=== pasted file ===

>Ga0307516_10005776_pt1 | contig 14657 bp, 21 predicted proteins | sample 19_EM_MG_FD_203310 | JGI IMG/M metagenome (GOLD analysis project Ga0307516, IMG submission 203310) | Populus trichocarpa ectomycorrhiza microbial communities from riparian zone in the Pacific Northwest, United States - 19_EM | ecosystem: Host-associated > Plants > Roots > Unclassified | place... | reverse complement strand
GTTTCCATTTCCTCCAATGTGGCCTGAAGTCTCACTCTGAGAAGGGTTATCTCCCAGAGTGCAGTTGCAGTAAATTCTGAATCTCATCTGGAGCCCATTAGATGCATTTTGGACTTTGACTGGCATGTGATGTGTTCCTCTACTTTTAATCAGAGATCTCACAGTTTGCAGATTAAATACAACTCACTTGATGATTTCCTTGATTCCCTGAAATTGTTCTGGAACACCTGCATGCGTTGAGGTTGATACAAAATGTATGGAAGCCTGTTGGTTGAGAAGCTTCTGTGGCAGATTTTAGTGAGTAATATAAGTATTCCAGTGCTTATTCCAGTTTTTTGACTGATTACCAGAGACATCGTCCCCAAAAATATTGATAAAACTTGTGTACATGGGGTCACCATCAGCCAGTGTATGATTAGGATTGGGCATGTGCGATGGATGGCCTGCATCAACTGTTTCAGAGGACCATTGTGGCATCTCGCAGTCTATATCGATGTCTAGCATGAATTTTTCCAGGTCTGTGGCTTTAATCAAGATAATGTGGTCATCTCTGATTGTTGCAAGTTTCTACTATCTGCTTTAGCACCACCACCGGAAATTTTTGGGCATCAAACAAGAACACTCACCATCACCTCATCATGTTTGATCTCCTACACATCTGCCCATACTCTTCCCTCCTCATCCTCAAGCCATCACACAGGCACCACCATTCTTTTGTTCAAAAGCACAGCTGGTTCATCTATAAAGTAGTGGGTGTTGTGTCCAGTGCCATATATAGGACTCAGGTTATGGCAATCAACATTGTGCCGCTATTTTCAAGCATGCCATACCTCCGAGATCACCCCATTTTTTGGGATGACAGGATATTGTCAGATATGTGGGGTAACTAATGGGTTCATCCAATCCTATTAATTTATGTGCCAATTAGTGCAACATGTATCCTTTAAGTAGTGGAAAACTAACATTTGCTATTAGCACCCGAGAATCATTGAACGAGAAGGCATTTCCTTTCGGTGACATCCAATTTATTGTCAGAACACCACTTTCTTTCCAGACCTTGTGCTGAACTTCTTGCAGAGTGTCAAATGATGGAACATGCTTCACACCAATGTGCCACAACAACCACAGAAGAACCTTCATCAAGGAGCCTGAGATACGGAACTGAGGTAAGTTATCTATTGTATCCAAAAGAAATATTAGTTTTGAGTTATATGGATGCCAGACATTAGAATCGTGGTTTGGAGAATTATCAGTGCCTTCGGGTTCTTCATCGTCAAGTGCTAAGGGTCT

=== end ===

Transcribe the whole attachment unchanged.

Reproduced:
>Ga0307516_10005776_pt1 | contig 14657 bp, 21 predicted proteins | sample 19_EM_MG_FD_203310 | JGI IMG/M metagenome (GOLD analysis project Ga0307516, IMG submission 203310) | Populus trichocarpa ectomycorrhiza microbial communities from riparian zone in the Pacific Northwest, United States - 19_EM | ecosystem: Host-associated > Plants > Roots > Unclassified | place... | reverse complement strand
GTTTCCATTTCCTCCAATGTGGCCTGAAGTCTCACTCTGAGAAGGGTTATCTCCCAGAGTGCAGTTGCAGTAAATTCTGAATCTCATCTGGAGCCCATTAGATGCATTTTGGACTTTGACTGGCATGTGATGTGTTCCTCTACTTTTAATCAGAGATCTCACAGTTTGCAGATTAAATACAACTCACTTGATGATTTCCTTGATTCCCTGAAATTGTTCTGGAACACCTGCATGCGTTGAGGTTGATACAAAATGTATGGAAGCCTGTTGGTTGAGAAGCTTCTGTGGCAGATTTTAGTGAGTAATATAAGTATTCCAGTGCTTATTCCAGTTTTTTGACTGATTACCAGAGACATCGTCCCCAAAAATATTGATAAAACTTGTGTACATGGGGTCACCATCAGCCAGTGTATGATTAGGATTGGGCATGTGCGATGGATGGCCTGCATCAACTGTTTCAGAGGACCATTGTGGCATCTCGCAGTCTATATCGATGTCTAGCATGAATTTTTCCAGGTCTGTGGCTTTAATCAAGATAATGTGGTCATCTCTGATTGTTGCAAGTTTCTACTATCTGCTTTAGCACCACCACCGGAAATTTTTGGGCATCAAACAAGAACACTCACCATCACCTCATCATGTTTGATCTCCTACACATCTGCCCATACTCTTCCCTCCTCATCCTCAAGCCATCACACAGGCACCACCATTCTTTTGTTCAAAAGCACAGCTGGTTCATCTATAAAGTAGTGGGTGTTGTGTCCAGTGCCATATATAGGACTCAGGTTATGGCAATCAACATTGTGCCGCTATTTTCAAGCATGCCATACCTCCGAGATCACCCCATTTTTTGGGATGACAGGATATTGTCAGATATGTGGGGTAACTAATGGGTTCATCCAATCCTATTAATTTATGTGCCAATTAGTGCAACATGTATCCTTTAAGTAGTGGAAAACTAACATTTGCTATTAGCACCCGAGAATCATTGAACGAGAAGGCATTTCCTTTCGGTGACATCCAATTTATTGTCAGAACACCACTTTCTTTCCAGACCTTGTGCTGAACTTCTTGCAGAGTGTCAAATGATGGAACATGCTTCACACCAATGTGCCACAACAACCACAGAAGAACCTTCATCAAGGAGCCTGAGATACGGAACTGAGGTAAGTTATCTATTGTATCCAAAAGAAATATTAGTTTTGAGTTATATGGATGCCAGACATTAGAATCGTGGTTTGGAGAATTATCAGTGCCTTCGGGTTCTTCATCGTCAAGTGCTAAGGGTCT